IFX Market Report: Monday 3rd August 2020

Friday proved to be somewhat of a quiet day, the headline being the Eurozone’s record GDP quarterly contraction. Coming in at 12.1%, the reading was only slightly worse than the ECB’s severe scenario and should not come as a surprise, given the lockdown measures that were in place across Europe.

July showed to be an impressive month for sterling. Cable, for example, closed July with over 5.5% gains, the highest monthly improvement in a decade.

However, August brings with it a plethora of potential stumbling blocks. On the COVID-19 front, numerous media outlets detailed how another lockdown could be viable given the recent spike in infections. If that does come to fruition there is no doubt the economy will suffer and the pound likely lose any gains it has been able to make since the ‘lift’ of restrictions.

As for Brexit, with talks unconstructive thus far, the seventh round of negotiations will restart on the 17th August. Much to the pound’s destress, neither the UK nor Brussels show a willingness to come closer to a deal, with key issues still posing as unagreeable problems. If there is any ‘negative’ news that leaks, history proves that this will substantially hinder GBP’s performance.

GBPUSD opened the trading day on Friday at 1.3140, before dipping off slightly towards the end of the day, closing at 1.3128.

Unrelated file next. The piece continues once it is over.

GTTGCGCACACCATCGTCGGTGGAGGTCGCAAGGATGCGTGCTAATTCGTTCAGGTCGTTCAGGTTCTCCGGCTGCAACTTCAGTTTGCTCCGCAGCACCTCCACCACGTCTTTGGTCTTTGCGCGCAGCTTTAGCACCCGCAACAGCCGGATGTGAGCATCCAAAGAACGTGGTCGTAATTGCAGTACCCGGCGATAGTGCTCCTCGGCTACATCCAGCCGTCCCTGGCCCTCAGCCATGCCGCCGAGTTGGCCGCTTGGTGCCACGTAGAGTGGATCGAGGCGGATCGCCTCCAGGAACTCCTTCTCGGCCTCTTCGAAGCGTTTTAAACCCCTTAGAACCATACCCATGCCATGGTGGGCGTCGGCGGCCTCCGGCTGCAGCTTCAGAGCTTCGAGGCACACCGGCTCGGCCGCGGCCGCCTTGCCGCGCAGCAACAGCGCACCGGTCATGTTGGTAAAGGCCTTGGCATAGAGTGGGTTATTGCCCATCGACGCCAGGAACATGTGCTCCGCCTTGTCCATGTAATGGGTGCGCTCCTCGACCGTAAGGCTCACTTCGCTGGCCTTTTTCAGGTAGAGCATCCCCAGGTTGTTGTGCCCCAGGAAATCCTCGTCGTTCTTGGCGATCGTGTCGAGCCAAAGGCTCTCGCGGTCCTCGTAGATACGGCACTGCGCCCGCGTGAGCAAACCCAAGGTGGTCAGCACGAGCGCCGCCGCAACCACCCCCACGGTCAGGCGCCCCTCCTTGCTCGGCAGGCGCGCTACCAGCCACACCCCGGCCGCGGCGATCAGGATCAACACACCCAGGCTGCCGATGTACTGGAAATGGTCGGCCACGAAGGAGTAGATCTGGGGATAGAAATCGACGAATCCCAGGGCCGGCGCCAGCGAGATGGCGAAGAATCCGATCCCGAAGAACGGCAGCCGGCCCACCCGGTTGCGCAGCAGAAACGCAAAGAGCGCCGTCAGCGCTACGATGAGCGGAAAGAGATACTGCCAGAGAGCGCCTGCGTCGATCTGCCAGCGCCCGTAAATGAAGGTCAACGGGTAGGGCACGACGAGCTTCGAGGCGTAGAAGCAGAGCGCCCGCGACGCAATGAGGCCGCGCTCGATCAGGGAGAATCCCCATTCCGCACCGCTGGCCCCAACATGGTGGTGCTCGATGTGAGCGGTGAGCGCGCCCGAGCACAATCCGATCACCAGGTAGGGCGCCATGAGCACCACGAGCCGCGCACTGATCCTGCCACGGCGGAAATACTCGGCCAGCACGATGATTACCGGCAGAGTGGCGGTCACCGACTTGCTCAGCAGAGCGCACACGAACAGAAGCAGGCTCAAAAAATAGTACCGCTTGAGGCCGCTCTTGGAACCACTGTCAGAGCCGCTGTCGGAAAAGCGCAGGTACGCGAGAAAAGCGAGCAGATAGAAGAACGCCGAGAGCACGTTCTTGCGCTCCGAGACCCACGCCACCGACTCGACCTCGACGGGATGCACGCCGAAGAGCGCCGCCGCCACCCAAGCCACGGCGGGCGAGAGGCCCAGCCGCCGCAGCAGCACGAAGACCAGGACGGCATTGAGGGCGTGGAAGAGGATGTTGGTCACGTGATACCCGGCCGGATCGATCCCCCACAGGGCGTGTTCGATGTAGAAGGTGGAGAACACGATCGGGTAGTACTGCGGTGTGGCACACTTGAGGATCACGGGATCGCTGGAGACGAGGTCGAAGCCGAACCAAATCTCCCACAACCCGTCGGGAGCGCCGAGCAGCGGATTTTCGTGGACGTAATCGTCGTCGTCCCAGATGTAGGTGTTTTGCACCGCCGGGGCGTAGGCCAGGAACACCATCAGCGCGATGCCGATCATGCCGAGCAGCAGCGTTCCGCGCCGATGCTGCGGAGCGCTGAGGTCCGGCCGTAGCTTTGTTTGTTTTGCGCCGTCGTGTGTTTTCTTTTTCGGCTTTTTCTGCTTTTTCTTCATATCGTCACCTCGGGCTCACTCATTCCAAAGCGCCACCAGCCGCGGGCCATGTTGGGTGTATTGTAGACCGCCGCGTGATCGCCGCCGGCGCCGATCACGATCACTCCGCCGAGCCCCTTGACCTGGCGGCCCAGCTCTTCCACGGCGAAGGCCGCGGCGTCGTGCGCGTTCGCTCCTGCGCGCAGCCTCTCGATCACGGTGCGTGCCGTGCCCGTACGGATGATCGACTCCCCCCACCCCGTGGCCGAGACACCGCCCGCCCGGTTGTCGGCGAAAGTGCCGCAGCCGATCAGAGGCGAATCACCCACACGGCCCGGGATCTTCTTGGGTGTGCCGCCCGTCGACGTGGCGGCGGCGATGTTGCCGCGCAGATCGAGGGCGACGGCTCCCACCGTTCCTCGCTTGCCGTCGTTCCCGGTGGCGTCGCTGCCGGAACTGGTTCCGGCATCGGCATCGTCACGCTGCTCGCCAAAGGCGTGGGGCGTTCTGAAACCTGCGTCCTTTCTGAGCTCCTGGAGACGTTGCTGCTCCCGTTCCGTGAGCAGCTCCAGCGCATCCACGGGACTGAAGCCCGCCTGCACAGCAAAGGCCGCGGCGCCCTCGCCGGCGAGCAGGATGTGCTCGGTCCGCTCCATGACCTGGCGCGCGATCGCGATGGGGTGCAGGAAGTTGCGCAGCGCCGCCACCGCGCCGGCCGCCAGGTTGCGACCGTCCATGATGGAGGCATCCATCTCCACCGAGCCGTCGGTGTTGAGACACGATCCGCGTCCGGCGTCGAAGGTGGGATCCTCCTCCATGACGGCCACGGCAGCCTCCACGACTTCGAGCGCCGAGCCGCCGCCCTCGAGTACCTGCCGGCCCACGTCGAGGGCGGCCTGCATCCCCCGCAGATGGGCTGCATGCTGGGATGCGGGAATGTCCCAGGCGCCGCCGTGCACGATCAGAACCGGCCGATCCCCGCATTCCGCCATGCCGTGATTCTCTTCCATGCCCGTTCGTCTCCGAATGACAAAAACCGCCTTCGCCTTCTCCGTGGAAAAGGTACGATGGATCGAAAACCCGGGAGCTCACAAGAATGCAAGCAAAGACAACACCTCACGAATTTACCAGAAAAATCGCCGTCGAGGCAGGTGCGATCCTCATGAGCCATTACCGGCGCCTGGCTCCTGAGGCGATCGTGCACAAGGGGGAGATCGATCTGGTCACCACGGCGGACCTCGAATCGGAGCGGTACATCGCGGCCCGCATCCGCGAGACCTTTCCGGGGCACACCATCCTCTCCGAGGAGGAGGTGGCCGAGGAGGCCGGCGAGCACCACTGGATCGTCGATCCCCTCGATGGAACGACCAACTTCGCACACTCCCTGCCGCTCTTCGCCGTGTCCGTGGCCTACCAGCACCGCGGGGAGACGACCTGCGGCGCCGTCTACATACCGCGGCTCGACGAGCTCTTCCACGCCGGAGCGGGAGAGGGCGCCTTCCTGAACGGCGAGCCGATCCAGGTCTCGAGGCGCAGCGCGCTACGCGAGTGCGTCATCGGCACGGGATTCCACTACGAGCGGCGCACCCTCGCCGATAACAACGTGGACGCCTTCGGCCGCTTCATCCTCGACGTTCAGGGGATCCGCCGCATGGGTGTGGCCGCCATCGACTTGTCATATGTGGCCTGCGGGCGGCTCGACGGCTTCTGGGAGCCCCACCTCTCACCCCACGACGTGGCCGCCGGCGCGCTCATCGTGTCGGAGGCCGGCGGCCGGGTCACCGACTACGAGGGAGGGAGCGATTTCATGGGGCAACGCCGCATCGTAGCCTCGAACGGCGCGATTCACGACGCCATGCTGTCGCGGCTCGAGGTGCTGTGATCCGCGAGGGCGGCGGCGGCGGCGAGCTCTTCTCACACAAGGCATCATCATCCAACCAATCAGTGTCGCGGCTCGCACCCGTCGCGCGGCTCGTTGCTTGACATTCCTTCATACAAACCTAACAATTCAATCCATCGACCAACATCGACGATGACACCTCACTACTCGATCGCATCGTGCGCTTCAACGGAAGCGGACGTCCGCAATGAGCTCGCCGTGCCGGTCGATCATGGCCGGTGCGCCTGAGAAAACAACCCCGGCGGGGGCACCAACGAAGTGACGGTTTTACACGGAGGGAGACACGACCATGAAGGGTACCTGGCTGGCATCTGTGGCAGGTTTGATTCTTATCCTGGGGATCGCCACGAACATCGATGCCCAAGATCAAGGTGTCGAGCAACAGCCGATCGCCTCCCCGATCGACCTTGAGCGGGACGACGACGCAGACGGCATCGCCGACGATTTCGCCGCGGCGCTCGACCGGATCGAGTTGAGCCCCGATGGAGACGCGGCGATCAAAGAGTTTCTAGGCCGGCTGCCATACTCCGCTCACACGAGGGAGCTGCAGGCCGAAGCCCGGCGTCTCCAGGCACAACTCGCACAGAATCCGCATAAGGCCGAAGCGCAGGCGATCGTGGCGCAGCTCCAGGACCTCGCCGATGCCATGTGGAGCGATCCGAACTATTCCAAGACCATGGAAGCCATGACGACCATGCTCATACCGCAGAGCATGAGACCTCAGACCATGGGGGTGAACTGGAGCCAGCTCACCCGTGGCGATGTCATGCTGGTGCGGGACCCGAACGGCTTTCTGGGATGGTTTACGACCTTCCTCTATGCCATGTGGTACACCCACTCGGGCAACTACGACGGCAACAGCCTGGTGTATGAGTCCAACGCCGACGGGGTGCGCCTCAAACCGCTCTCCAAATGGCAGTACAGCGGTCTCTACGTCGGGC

GBPEUR opened Friday at 1.1048, only to gain some ground against its European counterpart, finishing above the 1.11 mark at 1.1108.

After an impressive July for EURUSD, the pair opened the last day of the month at 1.1895, depreciating over the day, and finally closing at 1.1818.

EURUSD was probably the most watched pair last month, with records being broken on almost a weekly basis. After reaching 2-year highs above 1.19, EURUSD has pulled back and looks to start the trading week in the mid 1.17’s.

Looking ahead, Europe’s handling of the virus will prove to dictate price action. Sadly for Europe, cases are rising, particularly in the ‘larger’ economic territories; notably Spain, Italy, France and Germany. If there is any indication to increase lockdown efforts thus stunting any recovery made, the common currency is likely to come under significant pressure and lose all the recent gains made.

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